• Status: Solved
  • Priority: Medium
  • Security: Public
  • Views: 505
  • Last Modified:

CArray of CArray

Hi all,
    I'm trying to make a CArray of CArrays

CArray <CArray<long, long>, CArray<long, long> > testaArray;

But it does'nt work... always these errors:

error C2146: syntax error : missing ',' before identifier 'test'
C:\Tomoview 1.4R8\TVM\DovetailAutomaticAnalysis\DovetailAutomaticAnalysisDlg.cpp(3160) : error C2065: 'test' : undeclared identifier
C:\Tomoview 1.4R8\TVM\DovetailAutomaticAnalysis\DovetailAutomaticAnalysisDlg.cpp(3160) : error C2143: syntax error : missing '>' before ';'

Can someone help?...thanks
0
David MacDonald
Asked:
David MacDonald
  • 4
  • 4
  • 4
  • +2
1 Solution
 
tvanceplusCommented:
I would use a CArray of pointers to CArray like this

CArray<CArray<long,long>*,CArray<long,long>*&> testaArray;

then just allocate the memory yourself.
0
 
David MacDonaldChargé de projet processus d’affaires et systèmes TIAuthor Commented:
Ok, that's cool, but why a CArray of CArray (not pointers) is not working?...


Also, why is it that when we pass a CArray as a function parameter, we have to write CArray<something, something>& ...

It's the '&' i'm wondering about...
0
 
jkrCommented:
That's strange - your code is compiling fine here:

#include <afxtempl.h>

CArray <CArray<long, long>, CArray<long, long> > testaArray;


typedef CArray<long,long> CLongArray;
typedef CArray<CLongArray, CLongArray> CLAA;

CLAA aa;

Did you forget '#include <afxtempl.h>'?
0
Receive 1:1 tech help

Solve your biggest tech problems alongside global tech experts with 1:1 help.

 
David MacDonaldChargé de projet processus d’affaires et systèmes TIAuthor Commented:
i'll try that out.... but I can declare a simple CArray with no trouble...

I'll be back on that...
0
 
David MacDonaldChargé de projet processus d’affaires et systèmes TIAuthor Commented:
OK, now i am confused.... I just retried it... and it works ok......................

dunno why...  since my problem is no more, here is a quiz, a answer I wonder about for a time now....

why is it that when we pass a CArray as a function parameter, we have to write CArray<something,
something>& ...

It's the '&' i'm wondering about...


Thanks for all the support in my "mysterious problem..."
0
 
jkrCommented:
>>we have to write CArray<something, something>& ...

That's because if you wrote 'CArray<something, something>', 'template class CArray< class _A, class _T>' would need to have a copy constructor defined (which it hasn't - there's no 'CArray< class _A, class _T>( const CArray< class _A, class _T>&)' ctor, and no 'operator=()', which would be necessary also), as you'd pass a copy of the (*WHOLE*) array to the called function - the appended '&' passes a reference to an array, and that's syntactically possible (and reasonable aso :o)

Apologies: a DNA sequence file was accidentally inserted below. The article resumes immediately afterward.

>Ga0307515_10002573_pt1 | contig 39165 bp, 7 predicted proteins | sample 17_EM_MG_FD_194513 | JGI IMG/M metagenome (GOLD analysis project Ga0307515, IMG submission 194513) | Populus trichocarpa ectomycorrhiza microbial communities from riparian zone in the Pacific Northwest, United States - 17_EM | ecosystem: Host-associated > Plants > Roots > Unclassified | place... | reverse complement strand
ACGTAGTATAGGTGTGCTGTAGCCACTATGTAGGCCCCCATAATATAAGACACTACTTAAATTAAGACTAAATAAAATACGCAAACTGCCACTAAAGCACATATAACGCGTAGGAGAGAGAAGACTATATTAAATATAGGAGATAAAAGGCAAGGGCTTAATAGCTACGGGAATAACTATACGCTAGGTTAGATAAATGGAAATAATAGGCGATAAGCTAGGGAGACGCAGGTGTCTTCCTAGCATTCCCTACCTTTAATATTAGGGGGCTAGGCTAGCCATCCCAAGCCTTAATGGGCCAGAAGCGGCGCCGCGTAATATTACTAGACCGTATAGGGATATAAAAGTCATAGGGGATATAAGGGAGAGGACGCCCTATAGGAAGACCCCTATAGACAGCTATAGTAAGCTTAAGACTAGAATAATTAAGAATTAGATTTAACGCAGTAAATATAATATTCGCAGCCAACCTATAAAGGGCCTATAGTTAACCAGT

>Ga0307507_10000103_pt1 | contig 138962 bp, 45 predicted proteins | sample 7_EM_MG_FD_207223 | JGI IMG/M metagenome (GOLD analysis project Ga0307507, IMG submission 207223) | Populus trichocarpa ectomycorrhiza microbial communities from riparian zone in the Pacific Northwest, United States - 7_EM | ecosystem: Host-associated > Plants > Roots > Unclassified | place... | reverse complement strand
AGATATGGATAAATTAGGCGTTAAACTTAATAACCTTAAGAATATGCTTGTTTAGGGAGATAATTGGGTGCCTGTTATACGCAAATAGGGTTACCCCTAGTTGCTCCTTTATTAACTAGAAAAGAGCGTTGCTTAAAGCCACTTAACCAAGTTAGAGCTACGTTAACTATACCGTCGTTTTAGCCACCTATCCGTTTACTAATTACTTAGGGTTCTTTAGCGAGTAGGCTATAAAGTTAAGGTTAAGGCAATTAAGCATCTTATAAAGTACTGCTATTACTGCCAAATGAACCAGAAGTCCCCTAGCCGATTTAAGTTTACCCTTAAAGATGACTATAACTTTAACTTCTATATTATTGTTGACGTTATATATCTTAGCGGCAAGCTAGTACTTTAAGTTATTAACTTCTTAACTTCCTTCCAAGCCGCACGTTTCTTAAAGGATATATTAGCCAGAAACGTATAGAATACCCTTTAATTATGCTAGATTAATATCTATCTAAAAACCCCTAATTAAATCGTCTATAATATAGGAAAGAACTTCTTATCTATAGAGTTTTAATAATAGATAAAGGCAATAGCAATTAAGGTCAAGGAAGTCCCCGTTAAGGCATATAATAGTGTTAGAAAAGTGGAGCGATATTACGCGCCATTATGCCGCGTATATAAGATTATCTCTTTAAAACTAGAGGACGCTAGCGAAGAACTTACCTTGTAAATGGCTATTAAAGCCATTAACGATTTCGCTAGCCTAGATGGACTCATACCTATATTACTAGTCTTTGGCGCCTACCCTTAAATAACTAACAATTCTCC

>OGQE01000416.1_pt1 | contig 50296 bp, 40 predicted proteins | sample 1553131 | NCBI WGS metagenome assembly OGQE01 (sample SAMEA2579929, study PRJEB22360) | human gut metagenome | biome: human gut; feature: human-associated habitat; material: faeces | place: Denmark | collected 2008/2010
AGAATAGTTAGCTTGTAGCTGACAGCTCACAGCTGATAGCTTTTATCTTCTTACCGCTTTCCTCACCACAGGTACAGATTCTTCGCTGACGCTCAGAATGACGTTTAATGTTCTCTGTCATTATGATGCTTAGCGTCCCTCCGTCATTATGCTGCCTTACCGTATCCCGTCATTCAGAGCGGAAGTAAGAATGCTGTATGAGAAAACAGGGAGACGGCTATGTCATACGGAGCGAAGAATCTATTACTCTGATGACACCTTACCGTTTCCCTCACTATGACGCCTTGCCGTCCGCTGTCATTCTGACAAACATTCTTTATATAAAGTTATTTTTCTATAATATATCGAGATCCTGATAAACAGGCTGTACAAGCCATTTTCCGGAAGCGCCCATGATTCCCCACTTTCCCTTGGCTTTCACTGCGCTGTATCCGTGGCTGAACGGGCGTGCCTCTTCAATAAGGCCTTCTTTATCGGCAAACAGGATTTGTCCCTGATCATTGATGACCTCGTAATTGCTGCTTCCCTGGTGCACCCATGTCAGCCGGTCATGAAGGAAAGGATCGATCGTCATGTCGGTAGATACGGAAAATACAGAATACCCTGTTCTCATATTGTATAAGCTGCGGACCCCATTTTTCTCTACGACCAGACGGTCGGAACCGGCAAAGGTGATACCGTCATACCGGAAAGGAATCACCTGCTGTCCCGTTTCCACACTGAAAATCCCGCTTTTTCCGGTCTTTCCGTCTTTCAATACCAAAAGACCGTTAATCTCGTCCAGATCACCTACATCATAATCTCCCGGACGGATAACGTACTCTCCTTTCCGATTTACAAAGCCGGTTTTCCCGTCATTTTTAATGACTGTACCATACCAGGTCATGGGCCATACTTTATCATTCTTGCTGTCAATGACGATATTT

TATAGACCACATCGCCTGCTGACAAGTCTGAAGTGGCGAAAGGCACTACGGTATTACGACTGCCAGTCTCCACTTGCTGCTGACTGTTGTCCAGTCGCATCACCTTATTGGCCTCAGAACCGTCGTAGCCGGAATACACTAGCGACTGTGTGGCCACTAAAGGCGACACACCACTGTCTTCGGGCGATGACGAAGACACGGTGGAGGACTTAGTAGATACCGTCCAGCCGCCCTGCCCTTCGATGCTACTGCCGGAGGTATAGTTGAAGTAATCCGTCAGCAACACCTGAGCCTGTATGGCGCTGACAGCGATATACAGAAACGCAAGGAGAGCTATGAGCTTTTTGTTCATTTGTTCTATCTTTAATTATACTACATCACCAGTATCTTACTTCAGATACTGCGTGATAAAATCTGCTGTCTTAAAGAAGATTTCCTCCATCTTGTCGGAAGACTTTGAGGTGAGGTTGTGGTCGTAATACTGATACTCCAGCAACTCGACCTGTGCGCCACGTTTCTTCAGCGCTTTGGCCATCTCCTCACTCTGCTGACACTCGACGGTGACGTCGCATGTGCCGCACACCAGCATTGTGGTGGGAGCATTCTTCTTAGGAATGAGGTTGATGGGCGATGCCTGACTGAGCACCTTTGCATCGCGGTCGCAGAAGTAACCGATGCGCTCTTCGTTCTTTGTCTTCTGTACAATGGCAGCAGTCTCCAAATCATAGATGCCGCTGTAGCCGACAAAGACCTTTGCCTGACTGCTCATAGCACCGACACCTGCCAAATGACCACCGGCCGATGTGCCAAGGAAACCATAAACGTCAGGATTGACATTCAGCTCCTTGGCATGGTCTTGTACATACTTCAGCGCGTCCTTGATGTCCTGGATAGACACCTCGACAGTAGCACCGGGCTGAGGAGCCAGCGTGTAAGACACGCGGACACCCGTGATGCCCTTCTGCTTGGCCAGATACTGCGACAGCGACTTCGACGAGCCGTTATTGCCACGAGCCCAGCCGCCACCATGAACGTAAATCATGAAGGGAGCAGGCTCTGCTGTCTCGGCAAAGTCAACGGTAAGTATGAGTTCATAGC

0
 
jkrCommented:
>>It's the '&' i'm wondering about...

Still wondering? :o)
0
 
peterchen092700Commented:
the "&" says you pass a reference to an object of  CArray<T1,T2> type.

Pass by reference: a reference to the object (actually, a pointer) is passed to the function. the function can manipulate the original object.

Pass by value: a copy of the object is made on stack. The function uses it's own opy of the object (can't modify the original). For larger objects, this also tends to be ineffective (due to copying the entire object rather than a pointer, and perhaps complex constructors to be called.)

need an example?

b) already answered, but: CTemplate<x> is treated as completely different class than CTemplate<y>. i.a.W. the full type name is "CTemplate<>". "CTemplate" alone is no known type.

c) guess for youroriginal problem: did you accidently forget the space beetween the two closing '>' ? btw. the error message itself loks more like you didn't #include <afxtempl.h>.

good luck
Peter


0
 
ShaunWildeCommented:
this doesn't compile

     CArray< CArray< long, long>, CArray< long, long>> x;


this does

     CArray< CArray< long, long>, CArray< long, long> > x;

spot the difference yup it is the >> at the end - as you know >> is an operator and that is what the compiler is seeing first rather then the end of two templates


0
 
ShaunWildeCommented:
oops looks like peterchen answered the first reason - teach me to get interrupted
0
 
peterchen092700Commented:
hehe.. ths time not me ;)
0
 
jkrCommented:
Hmm, if the Q is the original code, it is '> >'
0
 
ShaunWildeCommented:
> Hmm, if the Q is the original code, it is '> >'

maybe - but when I did >> instead of > > I got the same error messages
0
 
peterchen092700Commented:
might be the space was inserted by the code police template task force, which might also explain "it suddenly works".
0
 
ShaunWildeCommented:
> might be the space was inserted by the code police
> template task force, which might also explain "it
> suddenly works".

ah another believer of the code pixies
0
 
David MacDonaldChargé de projet processus d’affaires et systèmes TIAuthor Commented:
Don`t laugh about code pixies, or they will get pissed off!! :)

Thanks a lot folks, jkr gave me the explanation I sought.... thanks...

And don`t forget: beware the code pixies.... lol

0
 
peterchen092700Commented:
sure I believe in them... In fact I worked for them for almost two years.... yeah, I tell you: the excitment, the adventure.... but the paperwork was eating me up
0

Featured Post

Receive 1:1 tech help

Solve your biggest tech problems alongside global tech experts with 1:1 help.

  • 4
  • 4
  • 4
  • +2
Tackle projects and never again get stuck behind a technical roadblock.
Join Now